Going from Capcom to Nintendo now, let’s take a look at Kirby Super Star originally for the Super Nintendo (but I’m playing it on the Wii Virtual Console). Kirby Super Star (or Kirby’s Fun Pack in Europe) is different because most of the games featured on it were made for the collection (this allowed it to get a DS upgrade a few years back, but I haven’t played that one yet). The only exceptions are Spring Breeze, a remake of Kirby’s Dreamland (which I reviewed), and the Samurai Kirby mini-game, apparently a remake of Quick Draw from Kirby’s Adventure.  All the games are similar, but most have small game play elements that make them unique. Since these games were all made for this collection, I can’t judge this one on how good a job it does a collecting them. However, I will say that you need to beat certain games before you can play the others and they do a good job of putting them in order of difficulty, but I would like to have the choice from the start. And, as I’ve already mentioned, there are a couple of mini-games, but they’re nothing to brag about, especially since all the games already have the 2 player option.
Last collection I have for you today is the Metal Slug Anthology on the Wii (but also available on PS2 and PSP). This game collects Metal Slug 1 through 6 and Metal Slug X (which is basically a tweaked Metal Slug 2). Like with the Mega Man collection, this was released for the series’ anniversary (it’s 10th to be specific). Also like the Mega Man collection there are new options to mess around with, my favorite being limiting your continues. See, Metal Slug was originally an Arcade and made so you’d die easily and would have to pay more money to keep playing. You have one option to just be able to put in a “token” every time you die, or you can give yourself the extra challenge by limiting them. This is a GREAT option that I wish more arcade-to-home ports had. Speaking of that, since the controls are naturally going to change and the Wii has many ways to play, there are A LOT of controller options. I suggest playing around and finding what works best for you, but I personally enjoy the Wii Remote on its side. And of course, this collection (like all disc based compilations I’ve reviewed so far) has extras, such as galleries, sound tracks and interviews. But here’s where it gets interesting: after you’re done playing one of the games, you’ll be given tokens to spend to unlock this stuff. I went through and beat all the games and guess what? I wasn’t given enough tokens to unlock everything. This means they thought ahead of a way to keep players playing even after they beat ALL the games. Clever.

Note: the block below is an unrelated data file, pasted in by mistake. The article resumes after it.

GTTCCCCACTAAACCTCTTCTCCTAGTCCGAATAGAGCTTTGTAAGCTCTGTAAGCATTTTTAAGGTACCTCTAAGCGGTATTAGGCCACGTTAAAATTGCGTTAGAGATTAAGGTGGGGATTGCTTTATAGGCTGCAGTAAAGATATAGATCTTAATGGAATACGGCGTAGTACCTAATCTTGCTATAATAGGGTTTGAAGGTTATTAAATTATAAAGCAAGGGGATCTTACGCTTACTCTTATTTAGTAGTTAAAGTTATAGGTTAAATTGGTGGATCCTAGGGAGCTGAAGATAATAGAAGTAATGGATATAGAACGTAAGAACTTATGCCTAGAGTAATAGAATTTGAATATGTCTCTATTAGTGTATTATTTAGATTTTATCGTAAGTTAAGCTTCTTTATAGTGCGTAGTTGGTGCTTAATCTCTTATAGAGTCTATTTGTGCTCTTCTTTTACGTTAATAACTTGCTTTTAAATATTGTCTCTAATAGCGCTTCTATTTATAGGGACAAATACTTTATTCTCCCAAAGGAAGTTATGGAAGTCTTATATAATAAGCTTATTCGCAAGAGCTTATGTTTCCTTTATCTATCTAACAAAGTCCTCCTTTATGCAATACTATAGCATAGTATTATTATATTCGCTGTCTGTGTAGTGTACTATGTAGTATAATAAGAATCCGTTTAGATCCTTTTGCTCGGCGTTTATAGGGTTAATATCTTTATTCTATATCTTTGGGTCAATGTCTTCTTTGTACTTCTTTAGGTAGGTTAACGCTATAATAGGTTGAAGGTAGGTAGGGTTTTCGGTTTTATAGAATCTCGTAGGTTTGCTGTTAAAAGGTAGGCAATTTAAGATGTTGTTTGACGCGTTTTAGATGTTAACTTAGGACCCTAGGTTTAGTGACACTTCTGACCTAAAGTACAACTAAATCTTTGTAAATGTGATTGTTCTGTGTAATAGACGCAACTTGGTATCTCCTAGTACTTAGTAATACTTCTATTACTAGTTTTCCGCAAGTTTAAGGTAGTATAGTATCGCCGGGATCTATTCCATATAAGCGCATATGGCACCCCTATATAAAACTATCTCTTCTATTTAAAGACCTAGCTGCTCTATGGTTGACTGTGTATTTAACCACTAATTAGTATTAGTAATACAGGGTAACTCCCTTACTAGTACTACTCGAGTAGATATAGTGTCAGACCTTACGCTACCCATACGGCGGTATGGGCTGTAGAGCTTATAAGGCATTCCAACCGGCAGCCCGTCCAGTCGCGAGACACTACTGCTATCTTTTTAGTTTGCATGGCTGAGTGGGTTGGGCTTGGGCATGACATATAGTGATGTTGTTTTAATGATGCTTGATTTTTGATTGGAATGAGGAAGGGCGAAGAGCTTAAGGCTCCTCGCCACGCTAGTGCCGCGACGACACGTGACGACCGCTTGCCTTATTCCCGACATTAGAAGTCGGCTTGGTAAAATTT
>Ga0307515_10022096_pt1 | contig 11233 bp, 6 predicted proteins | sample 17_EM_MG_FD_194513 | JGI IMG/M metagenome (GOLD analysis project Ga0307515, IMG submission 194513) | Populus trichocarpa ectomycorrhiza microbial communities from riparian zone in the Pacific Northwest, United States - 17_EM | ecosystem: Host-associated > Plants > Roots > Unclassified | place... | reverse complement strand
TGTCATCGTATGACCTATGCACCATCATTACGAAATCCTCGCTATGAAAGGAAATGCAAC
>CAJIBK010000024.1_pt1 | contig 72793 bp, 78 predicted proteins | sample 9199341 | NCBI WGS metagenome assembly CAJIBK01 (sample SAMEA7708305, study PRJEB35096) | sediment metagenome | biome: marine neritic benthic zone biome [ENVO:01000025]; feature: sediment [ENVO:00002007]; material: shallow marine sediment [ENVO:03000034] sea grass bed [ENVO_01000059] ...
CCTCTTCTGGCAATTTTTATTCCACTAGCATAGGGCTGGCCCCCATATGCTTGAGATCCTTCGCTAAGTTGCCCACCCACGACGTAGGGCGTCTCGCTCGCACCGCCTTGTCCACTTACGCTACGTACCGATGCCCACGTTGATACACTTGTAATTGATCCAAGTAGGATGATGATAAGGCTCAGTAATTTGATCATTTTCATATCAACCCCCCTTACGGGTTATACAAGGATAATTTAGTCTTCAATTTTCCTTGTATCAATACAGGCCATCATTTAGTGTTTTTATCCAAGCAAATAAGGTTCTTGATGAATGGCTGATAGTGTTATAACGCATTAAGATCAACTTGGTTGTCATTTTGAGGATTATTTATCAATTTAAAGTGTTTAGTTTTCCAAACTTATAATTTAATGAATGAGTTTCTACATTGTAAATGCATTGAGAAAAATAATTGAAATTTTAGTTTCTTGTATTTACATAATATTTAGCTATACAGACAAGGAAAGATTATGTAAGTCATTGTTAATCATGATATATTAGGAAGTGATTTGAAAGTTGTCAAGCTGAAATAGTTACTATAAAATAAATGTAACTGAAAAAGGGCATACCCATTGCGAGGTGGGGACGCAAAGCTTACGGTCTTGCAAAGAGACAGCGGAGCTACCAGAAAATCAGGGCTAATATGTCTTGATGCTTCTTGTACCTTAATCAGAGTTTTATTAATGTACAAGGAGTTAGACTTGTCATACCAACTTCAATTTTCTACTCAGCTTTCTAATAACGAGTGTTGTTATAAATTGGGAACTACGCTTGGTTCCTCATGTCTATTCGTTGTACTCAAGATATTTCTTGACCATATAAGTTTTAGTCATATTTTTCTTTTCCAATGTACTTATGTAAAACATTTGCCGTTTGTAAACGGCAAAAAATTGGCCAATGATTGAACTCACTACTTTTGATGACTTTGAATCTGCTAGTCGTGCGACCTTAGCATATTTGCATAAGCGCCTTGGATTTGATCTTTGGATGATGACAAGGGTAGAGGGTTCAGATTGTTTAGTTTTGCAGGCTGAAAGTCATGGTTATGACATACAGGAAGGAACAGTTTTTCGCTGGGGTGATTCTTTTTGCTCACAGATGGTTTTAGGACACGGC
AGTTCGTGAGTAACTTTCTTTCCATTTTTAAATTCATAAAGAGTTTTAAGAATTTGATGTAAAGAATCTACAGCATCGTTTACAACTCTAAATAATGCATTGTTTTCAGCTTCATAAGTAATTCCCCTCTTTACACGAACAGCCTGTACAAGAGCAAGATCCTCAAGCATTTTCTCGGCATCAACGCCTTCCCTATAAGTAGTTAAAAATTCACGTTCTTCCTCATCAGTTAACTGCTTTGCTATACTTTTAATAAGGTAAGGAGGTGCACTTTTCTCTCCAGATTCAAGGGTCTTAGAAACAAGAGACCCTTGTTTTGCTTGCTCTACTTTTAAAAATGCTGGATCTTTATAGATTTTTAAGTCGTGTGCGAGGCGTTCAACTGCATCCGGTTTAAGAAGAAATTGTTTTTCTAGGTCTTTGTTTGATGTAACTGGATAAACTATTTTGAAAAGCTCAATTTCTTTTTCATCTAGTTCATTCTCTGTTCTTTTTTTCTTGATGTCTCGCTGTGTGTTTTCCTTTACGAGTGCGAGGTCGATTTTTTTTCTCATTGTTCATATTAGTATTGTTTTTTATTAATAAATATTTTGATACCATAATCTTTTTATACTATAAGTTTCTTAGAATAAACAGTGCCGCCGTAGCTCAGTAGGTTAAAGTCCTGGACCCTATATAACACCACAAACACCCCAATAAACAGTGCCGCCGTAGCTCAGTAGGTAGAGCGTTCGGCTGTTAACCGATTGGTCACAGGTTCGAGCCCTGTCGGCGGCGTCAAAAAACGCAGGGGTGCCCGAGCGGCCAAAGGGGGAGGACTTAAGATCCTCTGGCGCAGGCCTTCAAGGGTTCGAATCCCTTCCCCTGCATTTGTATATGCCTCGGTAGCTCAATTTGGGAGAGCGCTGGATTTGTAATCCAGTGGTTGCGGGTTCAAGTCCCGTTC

So those are collection games from some series brought to us from Capcom, Nintendo and SNK respectively. Mega man Anniversary Collection is a great game, save for odd choices with its menu. Kirby Super Star is a really interesting compilation, being that it’s mostly original. It is fondly remembered, making it one of the most highly regarded titles of the Kirby series. And the Metal Slug Anthology does everything right and keeps players coming back; the only thing it lacks is an in-game save feature, but the games are so short, I can see why it was left out. These games are pretty easy to find still (since Kirby Super Star is on Wii Virtual Console) and allows gamers to play games that are hard (or impossible) to play again now. Once again, no scores for these collections, since how much you like the collections will be based on how much you like the individual games, but I will tell you, these collections would not fail.